It wasn’t that long ago that my daughter was somewhat embarrassed by her dad. For those who are parents reading this blog post, you’ll know what I’m speaking about. But the tables have turned … my daughter now wants me to spend some time with her and her friends!
Of course, being a proud parent, I’m more than happy to oblige. Frankly, this isn’t even so much about doing this for my daughter. That’s a bonus of course.
But speaking (and writing) about small business, finance, real estate, money, and how to build a company is a topic I am extremely passionate about.
The question is where do I even begin?
I’m working with a group of motivated youth. Anyone who participates clearly wants to understand the basics of money, otherwise, they wouldn’t even bother attending.
What I am going to teach isn’t a get rich quick scheme. That’s not my gig.
For me to be effective, though, I want these students to have a basic fundamental knowledge of money. I essentially want to jump immediately past first grade and into eighth.
So, I have provided them with a list of three books on money and finance that I want each of them to have read before I even sit down with any of them. I’m suggesting that they read these books in order.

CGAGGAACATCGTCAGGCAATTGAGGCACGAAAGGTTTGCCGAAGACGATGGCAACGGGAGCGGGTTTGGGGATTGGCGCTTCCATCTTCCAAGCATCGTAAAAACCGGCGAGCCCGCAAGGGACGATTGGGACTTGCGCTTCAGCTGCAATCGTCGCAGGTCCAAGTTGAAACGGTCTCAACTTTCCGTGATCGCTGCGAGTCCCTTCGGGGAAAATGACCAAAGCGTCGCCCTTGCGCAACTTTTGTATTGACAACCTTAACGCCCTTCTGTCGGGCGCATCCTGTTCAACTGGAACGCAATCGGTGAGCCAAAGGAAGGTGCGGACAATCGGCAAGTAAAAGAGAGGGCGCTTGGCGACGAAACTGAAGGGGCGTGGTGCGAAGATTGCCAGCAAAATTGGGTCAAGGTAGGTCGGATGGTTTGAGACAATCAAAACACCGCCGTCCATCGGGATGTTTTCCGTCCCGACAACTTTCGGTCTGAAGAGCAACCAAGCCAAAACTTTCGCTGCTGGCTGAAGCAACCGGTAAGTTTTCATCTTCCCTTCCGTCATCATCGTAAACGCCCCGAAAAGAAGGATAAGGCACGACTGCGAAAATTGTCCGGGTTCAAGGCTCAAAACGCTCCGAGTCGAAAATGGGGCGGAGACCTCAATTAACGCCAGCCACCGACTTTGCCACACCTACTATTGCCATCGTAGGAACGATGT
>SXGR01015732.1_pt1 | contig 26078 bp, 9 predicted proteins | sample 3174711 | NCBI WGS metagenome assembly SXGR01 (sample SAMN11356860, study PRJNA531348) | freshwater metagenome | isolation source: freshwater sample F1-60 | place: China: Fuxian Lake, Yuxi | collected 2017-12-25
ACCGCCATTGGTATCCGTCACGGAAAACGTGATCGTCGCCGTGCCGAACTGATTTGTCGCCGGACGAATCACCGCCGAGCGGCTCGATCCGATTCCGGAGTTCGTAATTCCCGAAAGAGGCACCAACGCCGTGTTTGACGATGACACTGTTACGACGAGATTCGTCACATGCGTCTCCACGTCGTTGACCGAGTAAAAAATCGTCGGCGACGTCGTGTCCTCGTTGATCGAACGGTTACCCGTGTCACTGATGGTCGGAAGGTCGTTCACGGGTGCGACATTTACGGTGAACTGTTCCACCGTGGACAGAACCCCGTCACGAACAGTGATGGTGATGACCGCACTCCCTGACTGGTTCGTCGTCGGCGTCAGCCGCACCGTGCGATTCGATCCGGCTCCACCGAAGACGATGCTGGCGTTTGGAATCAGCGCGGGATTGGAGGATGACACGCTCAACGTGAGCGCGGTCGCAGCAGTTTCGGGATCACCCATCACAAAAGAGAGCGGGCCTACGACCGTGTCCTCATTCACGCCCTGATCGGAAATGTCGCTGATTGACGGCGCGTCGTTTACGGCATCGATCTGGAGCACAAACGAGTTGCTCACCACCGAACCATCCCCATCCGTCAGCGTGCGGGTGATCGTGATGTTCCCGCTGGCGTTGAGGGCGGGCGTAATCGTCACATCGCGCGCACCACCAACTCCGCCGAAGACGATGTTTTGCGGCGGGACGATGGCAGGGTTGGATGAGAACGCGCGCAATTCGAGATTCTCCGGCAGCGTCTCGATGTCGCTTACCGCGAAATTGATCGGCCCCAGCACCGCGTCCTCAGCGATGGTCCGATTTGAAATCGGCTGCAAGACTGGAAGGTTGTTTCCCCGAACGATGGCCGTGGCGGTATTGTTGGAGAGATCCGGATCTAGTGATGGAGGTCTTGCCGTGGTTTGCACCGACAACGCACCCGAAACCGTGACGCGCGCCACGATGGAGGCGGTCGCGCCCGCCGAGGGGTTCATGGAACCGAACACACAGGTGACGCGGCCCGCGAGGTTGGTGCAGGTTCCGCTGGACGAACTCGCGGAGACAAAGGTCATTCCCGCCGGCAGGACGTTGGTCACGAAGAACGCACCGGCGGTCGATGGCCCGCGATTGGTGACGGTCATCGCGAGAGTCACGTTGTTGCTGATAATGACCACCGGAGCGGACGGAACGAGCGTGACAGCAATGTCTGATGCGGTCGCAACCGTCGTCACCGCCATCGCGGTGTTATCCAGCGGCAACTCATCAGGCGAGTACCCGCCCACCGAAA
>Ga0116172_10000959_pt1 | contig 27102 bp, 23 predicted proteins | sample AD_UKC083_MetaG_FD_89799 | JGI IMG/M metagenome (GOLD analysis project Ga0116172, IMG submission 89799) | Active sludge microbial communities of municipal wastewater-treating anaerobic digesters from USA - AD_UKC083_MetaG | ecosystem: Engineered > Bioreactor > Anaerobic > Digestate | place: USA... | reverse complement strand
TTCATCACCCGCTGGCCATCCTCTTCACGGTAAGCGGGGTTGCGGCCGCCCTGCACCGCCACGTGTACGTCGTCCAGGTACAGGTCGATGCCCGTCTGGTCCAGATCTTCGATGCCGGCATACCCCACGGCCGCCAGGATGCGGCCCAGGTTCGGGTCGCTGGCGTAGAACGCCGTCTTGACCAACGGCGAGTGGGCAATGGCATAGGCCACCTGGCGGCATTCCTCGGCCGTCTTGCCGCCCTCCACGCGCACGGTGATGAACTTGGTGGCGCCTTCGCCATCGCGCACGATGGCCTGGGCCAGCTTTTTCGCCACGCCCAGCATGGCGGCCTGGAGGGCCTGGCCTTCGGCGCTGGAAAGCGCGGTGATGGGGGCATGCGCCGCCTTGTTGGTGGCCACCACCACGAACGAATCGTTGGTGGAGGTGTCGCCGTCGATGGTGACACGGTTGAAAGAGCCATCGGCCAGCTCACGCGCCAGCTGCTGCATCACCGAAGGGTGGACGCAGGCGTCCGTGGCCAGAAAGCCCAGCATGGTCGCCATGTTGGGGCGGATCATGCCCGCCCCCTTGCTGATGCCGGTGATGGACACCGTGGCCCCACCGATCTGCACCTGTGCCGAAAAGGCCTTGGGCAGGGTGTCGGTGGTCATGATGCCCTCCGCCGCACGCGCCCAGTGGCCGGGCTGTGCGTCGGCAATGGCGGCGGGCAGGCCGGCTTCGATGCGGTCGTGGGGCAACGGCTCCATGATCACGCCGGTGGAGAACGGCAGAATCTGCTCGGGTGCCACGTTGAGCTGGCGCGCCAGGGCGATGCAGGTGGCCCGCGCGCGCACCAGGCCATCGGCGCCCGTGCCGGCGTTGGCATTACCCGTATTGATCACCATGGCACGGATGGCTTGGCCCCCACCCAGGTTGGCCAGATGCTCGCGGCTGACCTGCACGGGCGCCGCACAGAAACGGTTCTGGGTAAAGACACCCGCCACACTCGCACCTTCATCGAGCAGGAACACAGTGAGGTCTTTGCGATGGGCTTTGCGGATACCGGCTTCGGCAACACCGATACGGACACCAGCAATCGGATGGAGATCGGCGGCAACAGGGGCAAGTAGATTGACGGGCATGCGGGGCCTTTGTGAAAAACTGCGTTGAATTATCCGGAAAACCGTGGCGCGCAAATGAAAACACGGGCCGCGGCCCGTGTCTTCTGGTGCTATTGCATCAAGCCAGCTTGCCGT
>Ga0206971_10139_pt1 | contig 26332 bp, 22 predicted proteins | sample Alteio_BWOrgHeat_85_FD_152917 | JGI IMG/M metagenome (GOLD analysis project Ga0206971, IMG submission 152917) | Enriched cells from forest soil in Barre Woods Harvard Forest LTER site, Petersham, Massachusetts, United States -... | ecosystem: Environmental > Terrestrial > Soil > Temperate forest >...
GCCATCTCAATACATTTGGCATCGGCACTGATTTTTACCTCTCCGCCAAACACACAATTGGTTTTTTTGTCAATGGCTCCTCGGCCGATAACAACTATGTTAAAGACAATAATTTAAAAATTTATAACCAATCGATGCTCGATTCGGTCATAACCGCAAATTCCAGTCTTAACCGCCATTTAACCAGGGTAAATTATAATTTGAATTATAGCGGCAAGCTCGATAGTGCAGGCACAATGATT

This blog post was written as much for my daughter (which is why I’m hoping she reads it) as much as it is for her friends who I will be helping. And for you parents who are also trying to figure out the basics of money, you can read some of these books, so that maybe you can teach your kids to become rich too!
These books are a start, though. Learning about money is a journey, one that many people study for a lifetime. For me, small business and money is a passion, which is why I enjoy writing about it.
For most others, it’s a necessary means to an end. They want to save so they can stop working. I wanted to stop working so I could start writing about money and small business!
I’ve chosen for them to read and start with three books though. Yes, the more the better, but I’m being realistic with the ask. I’m not suggesting that these beginners read 20 books, watch 50 videos, and take 2 courses. So it’s not really me that going to teach the college students about money, it’s the books!!
What I am suggesting is that they begin with a foundation, and so I curated a selection of books that will take them along a journey:
- Why it’s important to invest (first book)